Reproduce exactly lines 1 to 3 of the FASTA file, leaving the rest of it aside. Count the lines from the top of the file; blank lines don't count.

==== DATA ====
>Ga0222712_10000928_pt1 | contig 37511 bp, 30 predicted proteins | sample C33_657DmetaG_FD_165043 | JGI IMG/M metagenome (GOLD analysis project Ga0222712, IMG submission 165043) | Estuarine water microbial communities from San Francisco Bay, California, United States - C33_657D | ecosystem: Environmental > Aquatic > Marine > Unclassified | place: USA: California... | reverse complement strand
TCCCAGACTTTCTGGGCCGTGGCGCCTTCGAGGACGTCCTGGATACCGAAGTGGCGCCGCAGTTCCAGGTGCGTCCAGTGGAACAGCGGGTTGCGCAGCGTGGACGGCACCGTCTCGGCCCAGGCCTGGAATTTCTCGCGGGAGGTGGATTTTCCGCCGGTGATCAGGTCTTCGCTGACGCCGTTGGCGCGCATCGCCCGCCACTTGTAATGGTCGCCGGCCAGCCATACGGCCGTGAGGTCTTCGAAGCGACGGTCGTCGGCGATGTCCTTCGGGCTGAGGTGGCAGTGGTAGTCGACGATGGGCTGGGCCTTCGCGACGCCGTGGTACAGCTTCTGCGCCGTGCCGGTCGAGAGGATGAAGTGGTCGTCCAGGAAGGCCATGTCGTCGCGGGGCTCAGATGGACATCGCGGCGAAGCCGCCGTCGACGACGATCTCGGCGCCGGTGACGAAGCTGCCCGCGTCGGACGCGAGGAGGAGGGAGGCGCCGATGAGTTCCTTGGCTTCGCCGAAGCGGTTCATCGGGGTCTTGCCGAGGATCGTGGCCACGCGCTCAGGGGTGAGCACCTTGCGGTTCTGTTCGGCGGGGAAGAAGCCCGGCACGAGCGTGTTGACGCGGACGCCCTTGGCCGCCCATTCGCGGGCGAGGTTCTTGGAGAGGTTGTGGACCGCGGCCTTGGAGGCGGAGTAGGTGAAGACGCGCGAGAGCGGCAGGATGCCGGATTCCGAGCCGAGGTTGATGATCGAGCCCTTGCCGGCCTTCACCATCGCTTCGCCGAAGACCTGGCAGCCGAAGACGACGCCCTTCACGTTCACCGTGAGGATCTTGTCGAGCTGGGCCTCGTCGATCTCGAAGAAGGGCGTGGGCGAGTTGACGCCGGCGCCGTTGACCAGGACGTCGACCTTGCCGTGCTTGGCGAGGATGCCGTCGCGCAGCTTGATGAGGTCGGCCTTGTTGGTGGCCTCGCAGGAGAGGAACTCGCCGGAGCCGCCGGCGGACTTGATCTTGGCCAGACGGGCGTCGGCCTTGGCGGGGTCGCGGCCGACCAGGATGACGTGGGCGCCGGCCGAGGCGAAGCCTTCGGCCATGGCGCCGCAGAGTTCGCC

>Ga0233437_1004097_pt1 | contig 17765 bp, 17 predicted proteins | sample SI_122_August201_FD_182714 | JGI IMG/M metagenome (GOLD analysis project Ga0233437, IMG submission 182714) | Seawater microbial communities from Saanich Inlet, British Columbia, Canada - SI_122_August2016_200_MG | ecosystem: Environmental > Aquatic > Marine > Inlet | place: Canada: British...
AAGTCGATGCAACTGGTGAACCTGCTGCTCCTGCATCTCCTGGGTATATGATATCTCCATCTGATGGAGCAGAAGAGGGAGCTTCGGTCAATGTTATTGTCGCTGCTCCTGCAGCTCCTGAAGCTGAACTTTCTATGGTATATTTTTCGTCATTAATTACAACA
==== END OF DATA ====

>Ga0222712_10000928_pt1 | contig 37511 bp, 30 predicted proteins | sample C33_657DmetaG_FD_165043 | JGI IMG/M metagenome (GOLD analysis project Ga0222712, IMG submission 165043) | Estuarine water microbial communities from San Francisco Bay, California, United States - C33_657D | ecosystem: Environmental > Aquatic > Marine > Unclassified | place: USA: California... | reverse complement strand
TCCCAGACTTTCTGGGCCGTGGCGCCTTCGAGGACGTCCTGGATACCGAAGTGGCGCCGCAGTTCCAGGTGCGTCCAGTGGAACAGCGGGTTGCGCAGCGTGGACGGCACCGTCTCGGCCCAGGCCTGGAATTTCTCGCGGGAGGTGGATTTTCCGCCGGTGATCAGGTCTTCGCTGACGCCGTTGGCGCGCATCGCCCGCCACTTGTAATGGTCGCCGGCCAGCCATACGGCCGTGAGGTCTTCGAAGCGACGGTCGTCGGCGATGTCCTTCGGGCTGAGGTGGCAGTGGTAGTCGACGATGGGCTGGGCCTTCGCGACGCCGTGGTACAGCTTCTGCGCCGTGCCGGTCGAGAGGATGAAGTGGTCGTCCAGGAAGGCCATGTCGTCGCGGGGCTCAGATGGACATCGCGGCGAAGCCGCCGTCGACGACGATCTCGGCGCCGGTGACGAAGCTGCCCGCGTCGGACGCGAGGAGGAGGGAGGCGCCGATGAGTTCCTTGGCTTCGCCGAAGCGGTTCATCGGGGTCTTGCCGAGGATCGTGGCCACGCGCTCAGGGGTGAGCACCTTGCGGTTCTGTTCGGCGGGGAAGAAGCCCGGCACGAGCGTGTTGACGCGGACGCCCTTGGCCGCCCATTCGCGGGCGAGGTTCTTGGAGAGGTTGTGGACCGCGGCCTTGGAGGCGGAGTAGGTGAAGACGCGCGAGAGCGGCAGGATGCCGGATTCCGAGCCGAGGTTGATGATCGAGCCCTTGCCGGCCTTCACCATCGCTTCGCCGAAGACCTGGCAGCCGAAGACGACGCCCTTCACGTTCACCGTGAGGATCTTGTCGAGCTGGGCCTCGTCGATCTCGAAGAAGGGCGTGGGCGAGTTGACGCCGGCGCCGTTGACCAGGACGTCGACCTTGCCGTGCTTGGCGAGGATGCCGTCGCGCAGCTTGATGAGGTCGGCCTTGTTGGTGGCCTCGCAGGAGAGGAACTCGCCGGAGCCGCCGGCGGACTTGATCTTGGCCAGACGGGCGTCGGCCTTGGCGGGGTCGCGGCCGACCAGGATGACGTGGGCGCCGGCCGAGGCGAAGCCTTCGGCCATGGCGCCGCAGAGTTCGCC

>Ga0233437_1004097_pt1 | contig 17765 bp, 17 predicted proteins | sample SI_122_August201_FD_182714 | JGI IMG/M metagenome (GOLD analysis project Ga0233437, IMG submission 182714) | Seawater microbial communities from Saanich Inlet, British Columbia, Canada - SI_122_August2016_200_MG | ecosystem: Environmental > Aquatic > Marine > Inlet | place: Canada: British...